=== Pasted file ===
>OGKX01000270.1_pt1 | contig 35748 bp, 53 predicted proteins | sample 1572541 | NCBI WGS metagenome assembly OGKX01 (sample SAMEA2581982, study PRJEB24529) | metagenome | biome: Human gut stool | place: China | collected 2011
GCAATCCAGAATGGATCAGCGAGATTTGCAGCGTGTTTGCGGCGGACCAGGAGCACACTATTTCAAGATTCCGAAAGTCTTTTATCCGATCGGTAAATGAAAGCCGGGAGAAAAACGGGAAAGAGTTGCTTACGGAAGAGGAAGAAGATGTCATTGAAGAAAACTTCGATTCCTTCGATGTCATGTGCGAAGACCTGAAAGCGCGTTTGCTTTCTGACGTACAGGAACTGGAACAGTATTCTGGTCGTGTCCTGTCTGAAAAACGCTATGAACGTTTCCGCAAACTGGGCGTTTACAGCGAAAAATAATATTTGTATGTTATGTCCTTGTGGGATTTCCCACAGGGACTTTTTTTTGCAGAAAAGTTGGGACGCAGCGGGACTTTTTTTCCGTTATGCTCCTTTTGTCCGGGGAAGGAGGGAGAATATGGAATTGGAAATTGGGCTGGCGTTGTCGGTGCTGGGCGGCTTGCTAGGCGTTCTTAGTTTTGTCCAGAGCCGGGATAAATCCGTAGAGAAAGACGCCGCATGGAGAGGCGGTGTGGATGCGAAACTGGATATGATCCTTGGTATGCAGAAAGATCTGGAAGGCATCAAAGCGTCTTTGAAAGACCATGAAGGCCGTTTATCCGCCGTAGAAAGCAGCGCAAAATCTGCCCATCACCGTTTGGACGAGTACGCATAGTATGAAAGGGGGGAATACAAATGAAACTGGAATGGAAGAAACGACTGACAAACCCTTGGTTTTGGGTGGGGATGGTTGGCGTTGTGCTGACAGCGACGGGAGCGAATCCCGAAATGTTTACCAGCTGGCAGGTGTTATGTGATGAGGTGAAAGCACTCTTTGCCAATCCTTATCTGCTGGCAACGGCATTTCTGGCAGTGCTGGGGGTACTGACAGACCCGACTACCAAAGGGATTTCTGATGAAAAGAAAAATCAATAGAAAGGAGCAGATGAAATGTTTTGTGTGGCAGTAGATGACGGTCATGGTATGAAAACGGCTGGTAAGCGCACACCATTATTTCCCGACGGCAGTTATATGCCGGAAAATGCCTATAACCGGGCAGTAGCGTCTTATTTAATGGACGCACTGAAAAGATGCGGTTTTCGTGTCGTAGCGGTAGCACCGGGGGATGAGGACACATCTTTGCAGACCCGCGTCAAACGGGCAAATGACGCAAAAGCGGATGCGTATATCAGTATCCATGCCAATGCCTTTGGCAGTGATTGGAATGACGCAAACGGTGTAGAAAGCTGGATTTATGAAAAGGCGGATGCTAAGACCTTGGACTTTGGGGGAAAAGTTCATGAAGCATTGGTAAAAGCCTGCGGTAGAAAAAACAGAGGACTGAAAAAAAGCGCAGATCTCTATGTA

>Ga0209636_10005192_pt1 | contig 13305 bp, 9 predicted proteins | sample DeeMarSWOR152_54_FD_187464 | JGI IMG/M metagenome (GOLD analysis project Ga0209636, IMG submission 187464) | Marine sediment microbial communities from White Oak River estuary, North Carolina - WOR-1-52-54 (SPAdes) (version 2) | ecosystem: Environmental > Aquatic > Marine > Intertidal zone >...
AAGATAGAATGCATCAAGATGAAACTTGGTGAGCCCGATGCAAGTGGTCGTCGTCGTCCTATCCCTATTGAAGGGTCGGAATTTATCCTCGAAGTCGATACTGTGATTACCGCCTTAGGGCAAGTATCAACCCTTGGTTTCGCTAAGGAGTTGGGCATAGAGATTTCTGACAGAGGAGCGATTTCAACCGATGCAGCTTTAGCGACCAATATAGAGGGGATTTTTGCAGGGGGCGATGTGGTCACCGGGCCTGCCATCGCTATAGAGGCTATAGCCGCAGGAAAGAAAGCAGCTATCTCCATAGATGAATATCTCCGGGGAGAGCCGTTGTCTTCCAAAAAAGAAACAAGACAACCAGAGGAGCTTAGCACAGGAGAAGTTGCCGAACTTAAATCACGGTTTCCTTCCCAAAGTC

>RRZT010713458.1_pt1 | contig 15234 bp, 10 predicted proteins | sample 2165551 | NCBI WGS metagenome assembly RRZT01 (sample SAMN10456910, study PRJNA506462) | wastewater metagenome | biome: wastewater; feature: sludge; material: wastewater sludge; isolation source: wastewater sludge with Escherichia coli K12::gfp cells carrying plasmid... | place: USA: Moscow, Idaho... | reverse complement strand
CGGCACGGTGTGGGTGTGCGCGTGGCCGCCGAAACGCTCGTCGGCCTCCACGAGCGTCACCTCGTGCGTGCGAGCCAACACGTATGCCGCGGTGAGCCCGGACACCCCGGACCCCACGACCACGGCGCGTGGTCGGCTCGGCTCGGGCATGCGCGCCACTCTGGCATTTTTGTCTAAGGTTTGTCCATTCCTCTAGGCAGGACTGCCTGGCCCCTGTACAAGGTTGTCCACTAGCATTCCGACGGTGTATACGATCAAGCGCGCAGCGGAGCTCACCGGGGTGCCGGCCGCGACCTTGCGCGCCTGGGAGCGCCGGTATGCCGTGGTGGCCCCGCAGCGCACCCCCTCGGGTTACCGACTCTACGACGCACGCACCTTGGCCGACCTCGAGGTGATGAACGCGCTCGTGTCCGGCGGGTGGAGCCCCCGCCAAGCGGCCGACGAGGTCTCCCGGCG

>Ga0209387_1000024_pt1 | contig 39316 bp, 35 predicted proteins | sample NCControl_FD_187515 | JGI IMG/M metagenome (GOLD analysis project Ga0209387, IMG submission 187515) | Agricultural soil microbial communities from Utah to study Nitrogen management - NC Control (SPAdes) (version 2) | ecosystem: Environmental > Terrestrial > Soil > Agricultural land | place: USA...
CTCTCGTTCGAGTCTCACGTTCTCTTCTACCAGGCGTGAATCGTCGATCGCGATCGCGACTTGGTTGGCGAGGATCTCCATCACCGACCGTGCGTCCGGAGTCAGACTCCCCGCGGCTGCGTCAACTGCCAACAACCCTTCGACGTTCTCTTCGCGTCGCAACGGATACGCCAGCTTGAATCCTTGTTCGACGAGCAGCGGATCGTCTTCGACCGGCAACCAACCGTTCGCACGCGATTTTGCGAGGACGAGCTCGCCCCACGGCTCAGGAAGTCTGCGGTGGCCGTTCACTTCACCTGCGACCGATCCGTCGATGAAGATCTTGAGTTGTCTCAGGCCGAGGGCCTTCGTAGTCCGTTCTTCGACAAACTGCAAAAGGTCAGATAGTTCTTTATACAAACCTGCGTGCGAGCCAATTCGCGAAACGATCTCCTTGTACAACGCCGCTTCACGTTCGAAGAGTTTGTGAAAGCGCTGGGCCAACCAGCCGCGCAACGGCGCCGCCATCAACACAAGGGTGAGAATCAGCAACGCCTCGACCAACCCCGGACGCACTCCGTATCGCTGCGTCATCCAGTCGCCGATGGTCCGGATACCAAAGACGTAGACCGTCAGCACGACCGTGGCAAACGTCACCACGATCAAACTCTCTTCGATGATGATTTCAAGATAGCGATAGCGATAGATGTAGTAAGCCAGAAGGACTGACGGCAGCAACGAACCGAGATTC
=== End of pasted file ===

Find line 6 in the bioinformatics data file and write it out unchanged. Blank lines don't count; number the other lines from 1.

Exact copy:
CGGCACGGTGTGGGTGTGCGCGTGGCCGCCGAAACGCTCGTCGGCCTCCACGAGCGTCACCTCGTGCGTGCGAGCCAACACGTATGCCGCGGTGAGCCCGGACACCCCGGACCCCACGACCACGGCGCGTGGTCGGCTCGGCTCGGGCATGCGCGCCACTCTGGCATTTTTGTCTAAGGTTTGTCCATTCCTCTAGGCAGGACTGCCTGGCCCCTGTACAAGGTTGTCCACTAGCATTCCGACGGTGTATACGATCAAGCGCGCAGCGGAGCTCACCGGGGTGCCGGCCGCGACCTTGCGCGCCTGGGAGCGCCGGTATGCCGTGGTGGCCCCGCAGCGCACCCCCTCGGGTTACCGACTCTACGACGCACGCACCTTGGCCGACCTCGAGGTGATGAACGCGCTCGTGTCCGGCGGGTGGAGCCCCCGCCAAGCGGCCGACGAGGTCTCCCGGCG